Tiny tools for studio based classes and for other kinds of classes too. The class is a journey, they have to go somewhere, need to check in where they are in regards to the subject matter. Mark the beginning by sharing their narrative. Use a memo, send it anytime, mark if it’s ok to share or keep private. How the course is landing, showing up in your own life. Around mid-term, but not  Mid-term: stop-start-continue. What stop doing? Start: What not doing but could be doing? Continue:What’s working?

Towards the end of the course: draw a time line on the board, showing speakers, assignments, etc. Use guided meditation/journaling. Think about 1st day of class and think forward to now – who are you now? Identify 2 points of transformation. Share in small groups. Giving tools to students while they are learning.

Teaching methods: group work – tension between have each person understand everything and having a split of some people do all the work and others who slide by; have a self evaluation – group grade on project, individual paper responding to group stuff, but is an individual grade. Have students reflect on what they did and turn that in. They don’t like group projects, but teaching real world skills. Tell them that at the beginning.

Have a group communicator who can report to the instructor.

Look in the literature: biggest take home, don’t give them a project they could do on their own!

TEP has a handout; Sierra has something from a MOOC to share.

Peer evaluations: what are those like? See more here: http://academicaffairs.uoregon.edu/content/peer-evaluation-teaching

Including tools, same link as above, observation rubric – research based, meet beforehand, talk about the syllabus, goals, connect to have you

Make a commitment to do them systematically. Easier, you know what you’re trying to do, clear organized process.

Ask TEP to come and do confidential observations, loose notes, not official evaluation process.

Strategies for dealing with bias in student evaluations:

Fix the all caps emails or the Miss Gash or first name emails; introduce self as Professor Gash, all emails/communication must be addressed as Prof. —-.  This gives you a moment to remember who I am and the things you might say to Professor Gash, and it might be different than what you’d say to Alison. Hoping that if you think about this as you start you won’t say things you might later regret.

Mike Urbancic found this awesome flowchart from Andrea Eidinger to use as a slide for his class.

Puts them on notice about a lot of explicit things.

Find positive ways to share intellectual journey, research identity. Follow a question to its conclusion. Librarians are interested in teaching these (and more): Scholarship is a conversation and Research as Inquiry!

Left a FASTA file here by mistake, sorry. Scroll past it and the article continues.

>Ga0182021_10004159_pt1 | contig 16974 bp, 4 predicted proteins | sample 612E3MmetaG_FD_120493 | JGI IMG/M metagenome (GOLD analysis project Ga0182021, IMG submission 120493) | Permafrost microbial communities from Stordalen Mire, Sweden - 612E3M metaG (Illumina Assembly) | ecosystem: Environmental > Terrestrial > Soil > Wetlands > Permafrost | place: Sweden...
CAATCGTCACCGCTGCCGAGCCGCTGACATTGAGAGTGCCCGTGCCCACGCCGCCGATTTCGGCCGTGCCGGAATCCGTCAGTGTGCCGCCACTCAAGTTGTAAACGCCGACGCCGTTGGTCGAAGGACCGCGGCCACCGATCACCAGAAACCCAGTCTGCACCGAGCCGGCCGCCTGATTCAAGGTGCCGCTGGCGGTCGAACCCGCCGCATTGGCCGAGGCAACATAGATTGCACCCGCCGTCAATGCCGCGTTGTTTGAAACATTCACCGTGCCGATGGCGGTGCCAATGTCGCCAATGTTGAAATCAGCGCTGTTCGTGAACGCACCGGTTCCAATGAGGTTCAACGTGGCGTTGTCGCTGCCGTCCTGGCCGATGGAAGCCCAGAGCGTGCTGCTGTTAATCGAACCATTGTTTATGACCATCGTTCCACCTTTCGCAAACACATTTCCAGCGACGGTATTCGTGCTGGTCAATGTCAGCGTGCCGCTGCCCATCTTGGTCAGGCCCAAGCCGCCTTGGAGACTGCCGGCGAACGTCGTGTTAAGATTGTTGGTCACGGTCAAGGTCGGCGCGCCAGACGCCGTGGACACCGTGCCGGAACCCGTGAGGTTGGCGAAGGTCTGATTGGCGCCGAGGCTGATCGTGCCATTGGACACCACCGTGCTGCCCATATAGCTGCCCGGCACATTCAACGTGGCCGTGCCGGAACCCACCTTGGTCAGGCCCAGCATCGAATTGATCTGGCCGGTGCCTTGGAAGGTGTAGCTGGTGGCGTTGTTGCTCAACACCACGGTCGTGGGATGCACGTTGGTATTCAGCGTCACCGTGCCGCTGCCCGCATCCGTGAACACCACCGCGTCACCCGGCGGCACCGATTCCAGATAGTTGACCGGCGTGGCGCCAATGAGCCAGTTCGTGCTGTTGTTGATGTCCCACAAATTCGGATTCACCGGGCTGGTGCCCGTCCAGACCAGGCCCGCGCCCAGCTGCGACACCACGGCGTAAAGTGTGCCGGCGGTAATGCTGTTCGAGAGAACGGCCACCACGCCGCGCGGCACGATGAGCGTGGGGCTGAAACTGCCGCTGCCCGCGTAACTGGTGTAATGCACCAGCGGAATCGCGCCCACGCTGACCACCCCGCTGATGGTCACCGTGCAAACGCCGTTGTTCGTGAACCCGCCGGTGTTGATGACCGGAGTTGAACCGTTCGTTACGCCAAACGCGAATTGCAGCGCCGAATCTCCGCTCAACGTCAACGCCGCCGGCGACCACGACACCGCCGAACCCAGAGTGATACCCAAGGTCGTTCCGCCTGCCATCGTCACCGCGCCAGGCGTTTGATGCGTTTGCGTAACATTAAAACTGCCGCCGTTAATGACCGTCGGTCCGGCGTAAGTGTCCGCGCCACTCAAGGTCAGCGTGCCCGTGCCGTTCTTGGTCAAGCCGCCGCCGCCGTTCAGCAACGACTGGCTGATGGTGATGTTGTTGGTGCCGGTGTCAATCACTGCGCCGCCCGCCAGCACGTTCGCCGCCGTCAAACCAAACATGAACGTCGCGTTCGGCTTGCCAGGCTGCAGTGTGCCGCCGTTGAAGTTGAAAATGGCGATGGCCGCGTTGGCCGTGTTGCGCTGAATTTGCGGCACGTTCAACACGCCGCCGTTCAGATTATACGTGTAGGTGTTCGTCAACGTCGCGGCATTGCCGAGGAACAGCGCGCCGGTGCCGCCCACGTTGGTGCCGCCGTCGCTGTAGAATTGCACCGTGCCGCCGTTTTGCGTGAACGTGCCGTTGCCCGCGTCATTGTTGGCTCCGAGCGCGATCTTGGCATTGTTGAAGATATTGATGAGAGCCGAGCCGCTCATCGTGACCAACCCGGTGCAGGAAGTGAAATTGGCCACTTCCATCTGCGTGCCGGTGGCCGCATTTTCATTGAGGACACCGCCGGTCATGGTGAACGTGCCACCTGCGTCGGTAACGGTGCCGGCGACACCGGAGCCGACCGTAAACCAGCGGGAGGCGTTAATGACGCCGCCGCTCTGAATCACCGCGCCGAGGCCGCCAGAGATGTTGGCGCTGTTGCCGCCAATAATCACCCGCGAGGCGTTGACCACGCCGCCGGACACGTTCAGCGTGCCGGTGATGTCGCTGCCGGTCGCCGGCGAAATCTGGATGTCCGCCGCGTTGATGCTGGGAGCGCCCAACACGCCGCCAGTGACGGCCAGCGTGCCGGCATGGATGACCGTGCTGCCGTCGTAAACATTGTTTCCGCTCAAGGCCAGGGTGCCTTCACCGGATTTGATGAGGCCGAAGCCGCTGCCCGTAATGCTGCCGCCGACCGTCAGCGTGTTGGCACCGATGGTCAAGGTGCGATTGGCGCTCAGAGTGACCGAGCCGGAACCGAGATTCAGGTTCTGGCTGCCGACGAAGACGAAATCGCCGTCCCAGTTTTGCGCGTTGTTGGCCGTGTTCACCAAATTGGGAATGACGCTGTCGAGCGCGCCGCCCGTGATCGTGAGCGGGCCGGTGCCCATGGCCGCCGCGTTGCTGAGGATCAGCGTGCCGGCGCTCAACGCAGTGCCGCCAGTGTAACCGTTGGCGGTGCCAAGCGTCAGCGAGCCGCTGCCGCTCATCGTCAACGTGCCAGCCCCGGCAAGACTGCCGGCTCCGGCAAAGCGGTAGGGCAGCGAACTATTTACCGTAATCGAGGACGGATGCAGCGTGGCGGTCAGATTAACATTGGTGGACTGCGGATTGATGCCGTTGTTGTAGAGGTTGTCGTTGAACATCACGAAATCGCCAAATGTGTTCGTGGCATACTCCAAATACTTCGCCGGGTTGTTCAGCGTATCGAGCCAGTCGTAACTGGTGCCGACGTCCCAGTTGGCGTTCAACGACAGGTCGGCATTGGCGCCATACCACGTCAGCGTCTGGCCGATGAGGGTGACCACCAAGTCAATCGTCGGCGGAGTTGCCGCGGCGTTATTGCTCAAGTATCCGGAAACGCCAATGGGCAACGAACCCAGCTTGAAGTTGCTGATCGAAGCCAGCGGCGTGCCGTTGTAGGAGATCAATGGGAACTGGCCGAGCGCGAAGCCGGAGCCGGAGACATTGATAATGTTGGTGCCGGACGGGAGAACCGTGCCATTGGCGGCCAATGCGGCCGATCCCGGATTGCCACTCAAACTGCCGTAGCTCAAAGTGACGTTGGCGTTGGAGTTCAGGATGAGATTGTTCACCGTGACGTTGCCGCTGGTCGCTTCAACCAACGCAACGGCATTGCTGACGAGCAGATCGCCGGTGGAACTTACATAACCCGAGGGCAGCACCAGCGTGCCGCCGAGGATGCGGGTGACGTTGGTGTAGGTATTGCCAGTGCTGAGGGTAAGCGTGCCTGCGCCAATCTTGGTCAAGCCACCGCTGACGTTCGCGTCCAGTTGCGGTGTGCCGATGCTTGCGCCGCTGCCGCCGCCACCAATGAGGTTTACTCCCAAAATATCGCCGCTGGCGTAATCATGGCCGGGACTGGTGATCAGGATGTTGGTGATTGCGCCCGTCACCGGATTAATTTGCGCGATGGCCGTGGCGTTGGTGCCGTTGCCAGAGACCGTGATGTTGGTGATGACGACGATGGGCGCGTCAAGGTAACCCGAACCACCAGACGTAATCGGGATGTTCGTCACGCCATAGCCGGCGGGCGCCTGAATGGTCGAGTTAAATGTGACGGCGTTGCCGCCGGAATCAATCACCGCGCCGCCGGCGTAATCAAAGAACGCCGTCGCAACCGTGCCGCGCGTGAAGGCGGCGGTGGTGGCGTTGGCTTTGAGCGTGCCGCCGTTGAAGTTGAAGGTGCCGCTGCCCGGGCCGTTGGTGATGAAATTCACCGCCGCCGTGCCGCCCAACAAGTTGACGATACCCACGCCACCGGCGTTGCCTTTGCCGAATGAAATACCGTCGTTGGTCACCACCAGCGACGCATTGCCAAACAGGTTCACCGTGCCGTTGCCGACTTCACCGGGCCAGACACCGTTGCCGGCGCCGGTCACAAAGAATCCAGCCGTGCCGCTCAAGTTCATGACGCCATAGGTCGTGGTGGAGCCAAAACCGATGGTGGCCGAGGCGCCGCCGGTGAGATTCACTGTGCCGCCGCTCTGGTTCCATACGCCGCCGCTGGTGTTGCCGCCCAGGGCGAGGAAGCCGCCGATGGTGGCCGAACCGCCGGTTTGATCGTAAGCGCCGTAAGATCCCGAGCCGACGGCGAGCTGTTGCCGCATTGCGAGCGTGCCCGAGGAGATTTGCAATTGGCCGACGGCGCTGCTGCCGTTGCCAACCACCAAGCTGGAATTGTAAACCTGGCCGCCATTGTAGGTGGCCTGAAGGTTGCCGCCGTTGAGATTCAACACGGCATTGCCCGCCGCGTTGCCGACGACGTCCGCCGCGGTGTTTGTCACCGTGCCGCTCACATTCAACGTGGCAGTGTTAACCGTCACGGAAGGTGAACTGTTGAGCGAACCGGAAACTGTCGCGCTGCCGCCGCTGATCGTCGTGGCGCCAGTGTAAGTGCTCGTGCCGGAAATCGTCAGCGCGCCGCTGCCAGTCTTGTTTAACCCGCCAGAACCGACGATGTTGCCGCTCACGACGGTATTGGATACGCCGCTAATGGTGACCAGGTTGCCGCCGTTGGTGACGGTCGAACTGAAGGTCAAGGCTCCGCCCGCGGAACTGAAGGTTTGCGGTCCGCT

Teaching a 400/500 level class: have some ideas, but would love tips.

Didn’t work to teach both, taught toward the undergrads, thoughts for grad students, more work for me, research paper. Never successful the other way around.

Resented that had to teach 2 classes for the price of 1. Have grad students be mentors to undergrads. Depends on the mix too. Have grad students share what they discuss with undergrads.

Invite them to use the course for their own insight. Have them observe the arc of the discussion, instead of participate and report back.

Being careful not to use them as unpaid GEs!

Help them figure out their goals and design syllabus for their own interests.

Sierra Dawson’s blog for teaching large classes.[mentioned after formal panel]

TEP handout for mid-term evaluations and upcoming TEP events.

Why I print things on dead trees and hand them out in classes

From the enduringly excellent Nielsen Norman Group is this article, “Reading Content on Mobile Devices“, by KATE MEYER which repeats tests done for reading speed and accuracy on mobile devices  and computers. Folks are getting better about reading on mobile devices, I’ll have to accept that and move on. However, it takes longer and is harder for readers to understand more difficult material on mobile devices. I wonder if this too will change, although I suspect that will take longer. So, for now, if I want students to read and understand relatively complex material I’ll continue to print it out and bring it to class, since many of us will be using our mobile devices to read it otherwise.

Also, while they recommend open ended questions instead of closed ones, and I agree with them for some purposes, I think our work on assessment keeps the questions deliberately closed for useful reasons. For one, it’s more in line with the Kirkpatrick levels. Closed-ended questions keep the options limited for the purposes of learning and assessing goals. We hope they also do these three things that are from the list of when to ask closed ended questions from the article:

“When collecting data that must be measured carefully over time, for example with repeated (identical) research efforts

When the set of possible answers is strictly limited for some reason

After you have done enough qualitative research that you have excellent multiple-choice questions that cover most of the cases”

We hope to be doing this over time, the possible answer are limited to conform to our learning outcomes and we do hope that they are excellent questions that cover the cases that we are interested in measuring.